Updated: Nov 25
Cancer is a complex disease affecting various body parts, and understanding its different forms is crucial for effective treatment. In this blog, we delve into metastatic and triple-negative breast cancer concepts. This blog and short videos pulled from the IAWH-hosted webinar, “Breast Health, By Any Means Necessary,” with Dr. Geoffrey Ray, Radiation Oncology Specialist and Oncology Nurse Navigator Debra Rundles, are also included. View the entire webinar here.
What Does it Mean for Cancer to be Metastatic?
Cancer often begins in a specific organ or tissue, referred to as its "origin." For example, breast cancer typically starts in the breast tissue. However, when cancer cells break away from their primary site and travel to other body parts, it becomes metastatic cancer.
Metastatic cancer is especially concerning because it means the disease has spread to distant locations, making treatment more complex. Common sites where cancer cells metastasize include the bones and the brain, although metastasis can occur in different organs.
The process of metastasis involves cancer cells infiltrating the bloodstream or lymphatic system, allowing them to reach different areas of the body. Once cancer has metastasized, it requires a more aggressive treatment approach, often involving systemic therapies like chemotherapy.
The Unique Challenge of Triple Negative Breast Cancer
Breast cancer is a heterogeneous disease with various subtypes with distinct characteristics. One such subtype is triple-negative breast cancer (TNBC). To understand TNBC, we must first understand the role of hormone receptors. According to the American Cancer Society, triple-negative breast cancer (TNBC) accounts for 10-15% of all breast cancers. The term triple-negative breast cancer refers to the fact that the cancer cells don't have estrogen or progesterone receptors (ER or PR) and don't make any or too much of the protein called HER2. (The cells test "negative" on all three tests.) These cancers are more common in Black women younger than 40 (pre-menopausal) or those with a BRCA1 mutation. TNBC differs from other types of invasive breast cancer in that it tends to grow and spread faster, has fewer treatment options, and has a worse prognosis (outlook).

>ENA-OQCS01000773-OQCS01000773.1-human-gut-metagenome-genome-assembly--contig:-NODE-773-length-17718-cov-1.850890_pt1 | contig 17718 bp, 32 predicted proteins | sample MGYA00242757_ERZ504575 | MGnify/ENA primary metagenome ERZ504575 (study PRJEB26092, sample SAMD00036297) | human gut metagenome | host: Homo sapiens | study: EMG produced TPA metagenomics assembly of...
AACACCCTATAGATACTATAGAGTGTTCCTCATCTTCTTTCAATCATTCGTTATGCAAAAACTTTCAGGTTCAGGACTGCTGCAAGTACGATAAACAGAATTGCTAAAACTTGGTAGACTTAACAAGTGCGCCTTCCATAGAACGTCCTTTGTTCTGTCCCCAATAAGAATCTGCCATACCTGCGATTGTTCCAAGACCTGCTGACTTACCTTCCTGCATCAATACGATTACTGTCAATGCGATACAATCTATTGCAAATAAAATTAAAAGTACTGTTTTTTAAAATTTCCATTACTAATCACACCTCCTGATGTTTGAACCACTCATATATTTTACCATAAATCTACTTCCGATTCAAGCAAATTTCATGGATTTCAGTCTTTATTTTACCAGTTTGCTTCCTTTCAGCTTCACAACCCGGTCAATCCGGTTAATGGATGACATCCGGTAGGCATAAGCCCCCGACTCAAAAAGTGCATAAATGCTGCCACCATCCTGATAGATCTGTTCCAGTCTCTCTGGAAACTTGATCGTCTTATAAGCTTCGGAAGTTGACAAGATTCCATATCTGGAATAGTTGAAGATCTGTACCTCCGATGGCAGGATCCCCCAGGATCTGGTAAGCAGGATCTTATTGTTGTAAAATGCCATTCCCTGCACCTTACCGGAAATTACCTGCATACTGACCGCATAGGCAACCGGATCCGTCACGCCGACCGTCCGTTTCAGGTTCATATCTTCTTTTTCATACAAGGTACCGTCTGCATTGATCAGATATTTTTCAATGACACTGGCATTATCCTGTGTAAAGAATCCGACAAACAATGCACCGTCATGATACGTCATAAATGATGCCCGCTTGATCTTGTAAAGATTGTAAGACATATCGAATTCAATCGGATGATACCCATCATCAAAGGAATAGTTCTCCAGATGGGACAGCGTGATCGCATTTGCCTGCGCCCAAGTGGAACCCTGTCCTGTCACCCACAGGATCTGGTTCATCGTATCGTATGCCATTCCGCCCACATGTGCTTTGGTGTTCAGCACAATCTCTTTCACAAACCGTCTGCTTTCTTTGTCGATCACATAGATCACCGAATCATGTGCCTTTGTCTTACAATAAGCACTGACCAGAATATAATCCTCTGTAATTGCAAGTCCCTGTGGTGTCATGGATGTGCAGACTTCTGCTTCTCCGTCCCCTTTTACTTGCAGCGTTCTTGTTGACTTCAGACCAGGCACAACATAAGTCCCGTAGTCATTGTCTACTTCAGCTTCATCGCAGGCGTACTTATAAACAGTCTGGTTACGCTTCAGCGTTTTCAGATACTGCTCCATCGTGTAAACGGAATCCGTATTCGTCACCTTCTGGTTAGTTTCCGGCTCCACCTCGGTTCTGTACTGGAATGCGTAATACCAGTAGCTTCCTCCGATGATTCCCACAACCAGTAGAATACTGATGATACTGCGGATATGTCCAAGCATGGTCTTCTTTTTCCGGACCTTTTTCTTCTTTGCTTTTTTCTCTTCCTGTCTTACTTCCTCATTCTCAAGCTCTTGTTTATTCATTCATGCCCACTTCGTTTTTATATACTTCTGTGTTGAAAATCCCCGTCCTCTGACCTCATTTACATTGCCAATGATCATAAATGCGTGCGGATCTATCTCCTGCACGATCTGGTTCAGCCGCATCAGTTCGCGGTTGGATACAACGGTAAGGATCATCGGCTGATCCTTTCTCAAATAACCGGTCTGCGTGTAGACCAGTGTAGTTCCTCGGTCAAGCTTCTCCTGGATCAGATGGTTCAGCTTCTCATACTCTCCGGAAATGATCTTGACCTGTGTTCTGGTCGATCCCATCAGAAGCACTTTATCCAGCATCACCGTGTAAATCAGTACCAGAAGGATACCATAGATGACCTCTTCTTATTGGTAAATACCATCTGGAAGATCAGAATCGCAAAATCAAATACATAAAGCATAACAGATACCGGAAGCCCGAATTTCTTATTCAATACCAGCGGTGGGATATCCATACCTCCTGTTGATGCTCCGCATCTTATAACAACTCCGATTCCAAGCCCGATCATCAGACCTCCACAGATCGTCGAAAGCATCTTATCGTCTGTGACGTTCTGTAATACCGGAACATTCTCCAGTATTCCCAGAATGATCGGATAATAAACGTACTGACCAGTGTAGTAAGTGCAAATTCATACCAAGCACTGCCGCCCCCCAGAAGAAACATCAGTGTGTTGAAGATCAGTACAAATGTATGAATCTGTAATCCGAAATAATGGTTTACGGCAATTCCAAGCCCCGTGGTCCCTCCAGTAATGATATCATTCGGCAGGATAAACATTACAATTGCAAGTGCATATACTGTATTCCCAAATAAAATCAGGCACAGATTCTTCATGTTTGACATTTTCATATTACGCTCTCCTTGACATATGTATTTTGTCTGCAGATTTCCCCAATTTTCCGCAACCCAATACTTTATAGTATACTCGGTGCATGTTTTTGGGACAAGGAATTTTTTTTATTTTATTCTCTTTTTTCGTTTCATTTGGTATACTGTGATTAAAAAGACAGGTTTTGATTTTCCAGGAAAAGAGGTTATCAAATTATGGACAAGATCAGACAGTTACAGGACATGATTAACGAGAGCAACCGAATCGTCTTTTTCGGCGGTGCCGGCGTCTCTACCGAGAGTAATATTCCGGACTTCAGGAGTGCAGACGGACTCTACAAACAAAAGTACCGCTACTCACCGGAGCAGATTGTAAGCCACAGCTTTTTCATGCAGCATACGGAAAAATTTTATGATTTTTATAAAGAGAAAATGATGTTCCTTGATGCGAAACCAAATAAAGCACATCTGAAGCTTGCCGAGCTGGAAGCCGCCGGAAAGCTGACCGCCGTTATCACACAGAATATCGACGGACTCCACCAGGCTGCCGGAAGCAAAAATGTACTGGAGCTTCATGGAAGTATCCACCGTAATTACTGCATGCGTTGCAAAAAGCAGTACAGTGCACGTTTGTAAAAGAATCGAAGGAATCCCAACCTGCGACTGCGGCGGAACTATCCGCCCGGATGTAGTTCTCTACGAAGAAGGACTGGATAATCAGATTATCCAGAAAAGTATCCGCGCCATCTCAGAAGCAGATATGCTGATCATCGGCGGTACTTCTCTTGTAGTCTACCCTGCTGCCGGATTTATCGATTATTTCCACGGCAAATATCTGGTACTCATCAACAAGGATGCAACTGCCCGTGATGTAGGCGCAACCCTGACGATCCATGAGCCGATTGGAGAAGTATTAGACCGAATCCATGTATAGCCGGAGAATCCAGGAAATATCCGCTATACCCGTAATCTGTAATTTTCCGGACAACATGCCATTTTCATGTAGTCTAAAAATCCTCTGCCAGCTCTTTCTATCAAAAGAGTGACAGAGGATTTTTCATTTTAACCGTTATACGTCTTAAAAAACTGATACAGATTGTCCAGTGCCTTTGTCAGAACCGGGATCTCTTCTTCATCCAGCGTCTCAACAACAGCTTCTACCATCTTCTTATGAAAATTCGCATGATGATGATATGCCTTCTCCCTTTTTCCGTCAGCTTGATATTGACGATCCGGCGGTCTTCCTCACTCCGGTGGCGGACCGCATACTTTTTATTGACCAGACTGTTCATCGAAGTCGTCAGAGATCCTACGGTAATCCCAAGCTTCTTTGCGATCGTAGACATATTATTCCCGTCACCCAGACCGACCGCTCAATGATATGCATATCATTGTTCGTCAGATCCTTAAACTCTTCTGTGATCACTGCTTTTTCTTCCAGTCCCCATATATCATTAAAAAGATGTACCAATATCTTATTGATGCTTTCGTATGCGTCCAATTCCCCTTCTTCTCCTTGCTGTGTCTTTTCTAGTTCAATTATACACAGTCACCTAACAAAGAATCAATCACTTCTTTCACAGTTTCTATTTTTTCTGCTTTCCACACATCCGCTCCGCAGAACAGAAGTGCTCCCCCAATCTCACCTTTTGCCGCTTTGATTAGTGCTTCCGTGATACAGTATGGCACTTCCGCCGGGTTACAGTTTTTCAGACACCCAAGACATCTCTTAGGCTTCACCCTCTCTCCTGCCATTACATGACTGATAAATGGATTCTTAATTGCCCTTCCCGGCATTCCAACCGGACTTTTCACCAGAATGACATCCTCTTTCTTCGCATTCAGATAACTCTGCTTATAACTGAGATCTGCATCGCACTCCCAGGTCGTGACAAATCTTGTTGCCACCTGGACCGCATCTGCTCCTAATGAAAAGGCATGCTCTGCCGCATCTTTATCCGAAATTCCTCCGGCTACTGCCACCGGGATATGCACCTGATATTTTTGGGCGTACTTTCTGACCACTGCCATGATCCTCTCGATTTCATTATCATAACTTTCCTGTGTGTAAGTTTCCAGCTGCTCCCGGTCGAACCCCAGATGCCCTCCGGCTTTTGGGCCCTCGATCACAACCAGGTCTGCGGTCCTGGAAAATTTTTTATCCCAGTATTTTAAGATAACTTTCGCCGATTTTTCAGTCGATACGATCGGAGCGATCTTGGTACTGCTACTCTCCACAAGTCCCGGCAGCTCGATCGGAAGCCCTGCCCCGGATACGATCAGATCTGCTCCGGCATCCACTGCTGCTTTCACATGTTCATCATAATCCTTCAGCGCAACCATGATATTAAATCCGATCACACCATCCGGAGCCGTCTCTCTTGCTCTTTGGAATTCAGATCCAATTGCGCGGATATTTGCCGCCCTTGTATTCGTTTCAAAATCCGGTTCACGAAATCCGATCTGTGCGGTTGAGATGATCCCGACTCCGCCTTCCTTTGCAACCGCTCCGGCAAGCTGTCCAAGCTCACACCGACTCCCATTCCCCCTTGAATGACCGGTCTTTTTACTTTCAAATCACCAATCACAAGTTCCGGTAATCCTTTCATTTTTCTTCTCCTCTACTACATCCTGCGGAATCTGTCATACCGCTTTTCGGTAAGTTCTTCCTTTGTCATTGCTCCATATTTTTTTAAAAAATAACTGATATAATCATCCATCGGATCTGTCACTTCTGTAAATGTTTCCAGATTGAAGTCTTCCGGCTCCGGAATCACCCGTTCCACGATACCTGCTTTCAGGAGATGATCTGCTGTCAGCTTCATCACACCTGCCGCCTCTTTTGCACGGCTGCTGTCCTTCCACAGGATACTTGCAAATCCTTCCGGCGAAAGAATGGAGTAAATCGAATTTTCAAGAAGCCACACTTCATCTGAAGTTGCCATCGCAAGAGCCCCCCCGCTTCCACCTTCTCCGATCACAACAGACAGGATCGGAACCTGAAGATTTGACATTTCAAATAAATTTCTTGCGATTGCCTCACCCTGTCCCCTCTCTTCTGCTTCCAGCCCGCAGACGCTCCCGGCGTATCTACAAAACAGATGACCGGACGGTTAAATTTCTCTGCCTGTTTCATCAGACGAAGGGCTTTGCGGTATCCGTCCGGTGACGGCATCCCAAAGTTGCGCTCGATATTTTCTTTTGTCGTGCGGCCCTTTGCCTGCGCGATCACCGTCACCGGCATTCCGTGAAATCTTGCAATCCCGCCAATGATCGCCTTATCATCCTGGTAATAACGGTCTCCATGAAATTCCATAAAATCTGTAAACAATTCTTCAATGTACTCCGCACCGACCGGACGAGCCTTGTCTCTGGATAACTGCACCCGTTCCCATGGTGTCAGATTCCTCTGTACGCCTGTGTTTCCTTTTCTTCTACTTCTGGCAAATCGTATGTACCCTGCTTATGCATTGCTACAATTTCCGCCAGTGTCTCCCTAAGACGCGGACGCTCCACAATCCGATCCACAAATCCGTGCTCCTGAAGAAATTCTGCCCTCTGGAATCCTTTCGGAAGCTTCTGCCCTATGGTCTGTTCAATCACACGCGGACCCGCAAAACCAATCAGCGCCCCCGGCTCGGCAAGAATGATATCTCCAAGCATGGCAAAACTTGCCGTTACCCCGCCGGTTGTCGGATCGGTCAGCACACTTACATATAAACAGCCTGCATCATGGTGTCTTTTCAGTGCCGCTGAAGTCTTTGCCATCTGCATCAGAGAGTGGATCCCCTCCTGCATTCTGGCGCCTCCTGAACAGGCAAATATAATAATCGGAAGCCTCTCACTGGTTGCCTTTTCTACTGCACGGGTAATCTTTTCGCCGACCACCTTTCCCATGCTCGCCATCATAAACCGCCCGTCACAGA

"BRCA" is an abbreviation for "BReast CAncer gene." BRCA1 and BRCA2 are two genes that impact a person's chances of developing breast cancer. Tests like BRCA1 and BRCA2 genetic testing identify mutations in genes associated with a higher risk of breast and ovarian cancers. However, understanding genetic testing and ensuring the accuracy of these tests is crucial.
Even small TNBC tumors are considered high risk due to their aggressive nature, emphasizing the importance of early detection and prompt treatment. Dr. Geoff and Nurse Debra advise that early precautions and testing should be prioritized, especially in families with a TNBC or metastatic cancer history.
Johns Hopkins Medicine states in their discussion about triple-negative breast cancer that “Surgery for triple-negative breast cancer does not always have to be a mastectomy. Effective chemotherapy done first opens up the possibility of less-invasive surgical options that are less of an ordeal for the patient. If the tumor is small enough after chemo, outpatient procedures or a lumpectomy may be possible.” The American Cancer Society provides treatment information for each triple-negative breast cancer stage that includes mastectomy as one of several interventions, which Dr. Geoff and Nurse Debra discusses in the video below.
Visit these links to help define symptoms and treatments of Metastatic and triple-negative breast cancer – each highlights the complexity of cancer, which is why understanding their intricacies is crucial for effective diagnosis and treatment. Research continues to advance in these areas, offering hope for improved therapies and outcomes for those facing these challenging diagnoses.